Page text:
When you support someone who has CPTSD, what do you call yourself?

When you support someone who has CPTSD, what do you call yourself? When you care about them and help them as best you can, what does that make you?

Defining myself in relationship to being a support person has not been easy. Many times I have not known what to call myself or how to express my experience to others. Since beginning this blog in 2016, I have changed descriptors several times. While I really wish there was one term, one word, one exact way I could state my experience, there really has not because my situation changes. There are fluctuations, ups and downs, times of stability and not.

Whatever language you use (and I provide some suggestions below), I believe it is important to have some terminology to discuss the experiences of those who support persons with CPTSD. Here’s why:

  • First because having language can help you make sense of your experience.
  • Second because language can help to articulate your experience and needs to those who support you.
  • Third, language is necessary when communicating with professionals who may be involved in your loved one’s care or your own.

(I also understand the exhaustion of having to provide terms. If you know a loved one, please listen attentively to their words.)

Defining support

You may also wonder whether the things you do are outside of normal support. For instance, maybe you have conducted a lot of research in order to find the best possible care for your loved one. Another example might be organization of household duties because your loved one struggles with organization and scheduling. In and of themselves these could be normal but they could also indicate a larger amount of involvement on your part than if your loved one did not have a mental health condition.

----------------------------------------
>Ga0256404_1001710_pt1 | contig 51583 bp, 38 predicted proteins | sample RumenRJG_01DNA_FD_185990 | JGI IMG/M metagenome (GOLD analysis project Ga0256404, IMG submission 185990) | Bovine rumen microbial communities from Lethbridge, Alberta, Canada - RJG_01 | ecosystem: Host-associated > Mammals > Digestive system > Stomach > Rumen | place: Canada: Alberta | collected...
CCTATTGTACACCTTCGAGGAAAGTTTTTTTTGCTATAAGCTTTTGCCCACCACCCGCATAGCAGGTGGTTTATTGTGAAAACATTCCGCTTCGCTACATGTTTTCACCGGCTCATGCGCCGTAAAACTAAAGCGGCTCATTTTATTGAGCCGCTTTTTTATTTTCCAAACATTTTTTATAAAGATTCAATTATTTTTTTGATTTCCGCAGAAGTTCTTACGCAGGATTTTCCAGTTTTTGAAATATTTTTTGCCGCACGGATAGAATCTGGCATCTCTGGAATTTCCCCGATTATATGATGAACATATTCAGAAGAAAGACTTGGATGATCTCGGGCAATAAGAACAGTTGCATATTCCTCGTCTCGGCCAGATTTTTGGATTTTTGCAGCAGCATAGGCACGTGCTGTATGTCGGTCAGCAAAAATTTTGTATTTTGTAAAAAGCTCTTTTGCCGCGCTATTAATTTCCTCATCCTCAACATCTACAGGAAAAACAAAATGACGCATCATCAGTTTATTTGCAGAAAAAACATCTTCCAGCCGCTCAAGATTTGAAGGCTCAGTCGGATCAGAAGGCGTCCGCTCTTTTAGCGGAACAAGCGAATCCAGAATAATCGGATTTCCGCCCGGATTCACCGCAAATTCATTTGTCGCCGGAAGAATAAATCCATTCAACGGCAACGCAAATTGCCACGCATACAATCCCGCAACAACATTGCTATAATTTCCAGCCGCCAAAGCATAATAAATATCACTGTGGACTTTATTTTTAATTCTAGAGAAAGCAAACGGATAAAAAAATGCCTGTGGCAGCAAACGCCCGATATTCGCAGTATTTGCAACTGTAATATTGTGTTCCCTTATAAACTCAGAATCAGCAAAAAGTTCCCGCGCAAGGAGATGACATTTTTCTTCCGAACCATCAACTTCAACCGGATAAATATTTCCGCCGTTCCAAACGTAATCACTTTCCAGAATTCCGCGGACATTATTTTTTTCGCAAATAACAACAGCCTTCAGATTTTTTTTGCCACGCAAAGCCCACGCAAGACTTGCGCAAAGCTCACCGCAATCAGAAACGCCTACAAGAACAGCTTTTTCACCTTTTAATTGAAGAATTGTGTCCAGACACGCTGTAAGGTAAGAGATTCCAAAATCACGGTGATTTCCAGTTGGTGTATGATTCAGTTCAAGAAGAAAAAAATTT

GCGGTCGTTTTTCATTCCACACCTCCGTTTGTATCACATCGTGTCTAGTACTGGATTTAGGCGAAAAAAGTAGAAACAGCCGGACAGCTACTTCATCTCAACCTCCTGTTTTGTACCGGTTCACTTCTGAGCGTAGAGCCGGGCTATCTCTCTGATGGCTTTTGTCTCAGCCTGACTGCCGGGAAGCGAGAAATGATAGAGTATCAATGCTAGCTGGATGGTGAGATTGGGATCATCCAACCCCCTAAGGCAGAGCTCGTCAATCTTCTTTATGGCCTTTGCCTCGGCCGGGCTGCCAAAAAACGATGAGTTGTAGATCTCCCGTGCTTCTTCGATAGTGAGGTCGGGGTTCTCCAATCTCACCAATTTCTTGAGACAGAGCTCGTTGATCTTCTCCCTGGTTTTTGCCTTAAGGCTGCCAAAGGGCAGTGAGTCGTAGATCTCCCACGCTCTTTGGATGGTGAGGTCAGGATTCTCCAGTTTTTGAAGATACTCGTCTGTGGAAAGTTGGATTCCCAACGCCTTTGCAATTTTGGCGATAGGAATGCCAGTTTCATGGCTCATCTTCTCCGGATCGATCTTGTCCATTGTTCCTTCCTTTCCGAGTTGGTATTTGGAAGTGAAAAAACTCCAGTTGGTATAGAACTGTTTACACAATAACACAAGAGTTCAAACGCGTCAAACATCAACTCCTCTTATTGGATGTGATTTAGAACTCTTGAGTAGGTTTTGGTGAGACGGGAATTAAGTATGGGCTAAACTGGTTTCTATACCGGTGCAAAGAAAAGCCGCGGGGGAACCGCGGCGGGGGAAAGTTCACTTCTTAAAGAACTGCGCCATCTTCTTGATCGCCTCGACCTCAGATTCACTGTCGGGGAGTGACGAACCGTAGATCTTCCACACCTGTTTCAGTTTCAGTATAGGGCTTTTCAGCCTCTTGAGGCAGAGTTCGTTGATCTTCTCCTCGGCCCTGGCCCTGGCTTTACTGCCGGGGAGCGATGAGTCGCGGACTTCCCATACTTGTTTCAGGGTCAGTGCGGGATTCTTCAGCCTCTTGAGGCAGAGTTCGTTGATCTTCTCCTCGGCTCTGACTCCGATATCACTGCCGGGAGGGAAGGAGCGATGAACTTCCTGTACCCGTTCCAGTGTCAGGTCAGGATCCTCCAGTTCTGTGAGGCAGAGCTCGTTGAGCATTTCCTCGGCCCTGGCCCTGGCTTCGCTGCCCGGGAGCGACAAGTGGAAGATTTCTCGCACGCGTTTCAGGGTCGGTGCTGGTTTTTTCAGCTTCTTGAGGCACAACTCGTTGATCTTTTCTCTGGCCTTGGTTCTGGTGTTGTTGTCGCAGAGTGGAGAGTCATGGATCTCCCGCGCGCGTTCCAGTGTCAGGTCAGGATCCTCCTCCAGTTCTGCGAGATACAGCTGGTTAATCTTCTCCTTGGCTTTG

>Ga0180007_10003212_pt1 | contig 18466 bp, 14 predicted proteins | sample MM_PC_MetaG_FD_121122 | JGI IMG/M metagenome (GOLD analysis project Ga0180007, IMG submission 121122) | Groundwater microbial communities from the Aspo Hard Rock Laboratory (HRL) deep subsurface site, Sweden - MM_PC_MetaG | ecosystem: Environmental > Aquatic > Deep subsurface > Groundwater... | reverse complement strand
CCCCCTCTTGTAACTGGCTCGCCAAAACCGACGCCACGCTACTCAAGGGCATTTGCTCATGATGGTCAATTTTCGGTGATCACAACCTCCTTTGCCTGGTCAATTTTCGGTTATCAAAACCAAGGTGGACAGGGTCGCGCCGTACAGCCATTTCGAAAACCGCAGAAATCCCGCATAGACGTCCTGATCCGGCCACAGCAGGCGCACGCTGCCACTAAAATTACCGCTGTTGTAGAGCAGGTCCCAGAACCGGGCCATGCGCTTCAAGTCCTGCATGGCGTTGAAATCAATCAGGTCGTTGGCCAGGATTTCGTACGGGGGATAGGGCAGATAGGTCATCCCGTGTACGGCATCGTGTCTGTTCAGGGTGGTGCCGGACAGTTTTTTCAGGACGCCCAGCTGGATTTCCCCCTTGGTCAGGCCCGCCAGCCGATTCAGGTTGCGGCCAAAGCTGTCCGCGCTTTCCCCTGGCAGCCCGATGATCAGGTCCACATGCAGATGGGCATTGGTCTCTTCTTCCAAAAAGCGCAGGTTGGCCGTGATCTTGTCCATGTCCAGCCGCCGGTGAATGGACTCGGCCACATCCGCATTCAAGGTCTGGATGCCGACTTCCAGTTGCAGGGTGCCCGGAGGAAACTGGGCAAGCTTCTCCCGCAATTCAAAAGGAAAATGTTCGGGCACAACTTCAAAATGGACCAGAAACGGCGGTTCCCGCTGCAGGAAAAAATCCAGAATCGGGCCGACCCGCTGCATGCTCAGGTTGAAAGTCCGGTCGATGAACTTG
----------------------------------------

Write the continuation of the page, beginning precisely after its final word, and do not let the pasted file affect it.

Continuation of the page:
A recent study from the University of Zürich on the relatives of persons with CPTSD identified common tasks:

Relatives of those affected by a chronic mental illness such as CPTSD support them in several ways. For instance, in offering hope, providing encouragement, or developing opportunities. They also provide support, for example, monitoring medications, or offering help with administrative tasks or with domestic work.

Dr Manuel P Stadtmann

Another thing is – support is subjective. What or how one person offers or experiences support may be different than someone else. If this is helpful, here is how research categorizes social support:

Instrumental Support Emotional Support
Practical support like help with financial issues, transportation, household and administrative tasks. Actions like encouragement, care and affirmation of value and self-worth

Possible terms

What are possible terms to describe yourself?

Here are a few suggestions based on my posts and ideas from a few other sites. The purpose is not to determine whether or not the word is correct or best. Rather, it is to help you make sense of your experience and if helpful, to use these terms or others to articulate your experience.

Loved one



Family (of choice or by blood) and friends

Identification by your relationship status

While it might seem like a cliche, I think it’s worth a reminder that you are and always will be more than how you describe yourself in relation to your loved one’s CPTSD. As I wrote in this older blog post You are more than your trauma:

Loved ones accomplish big and small things unrelated to trauma every week. Some coach sports teams, draw or paint, landscape beautiful outdoor spaces, knit and sew, hike, cook, teach a class, or design websites. Sometimes these skills bring in additional income, which is amazing. But most don’t. People are doing them because they love to. Their lives are richer and fuller.

Ultimately, you get to decide how to describe yourself when you support someone with CPTSD. While the terms may change over time or no longer be necessary, having choice can help you articulate your experience to yourself and to others when needed.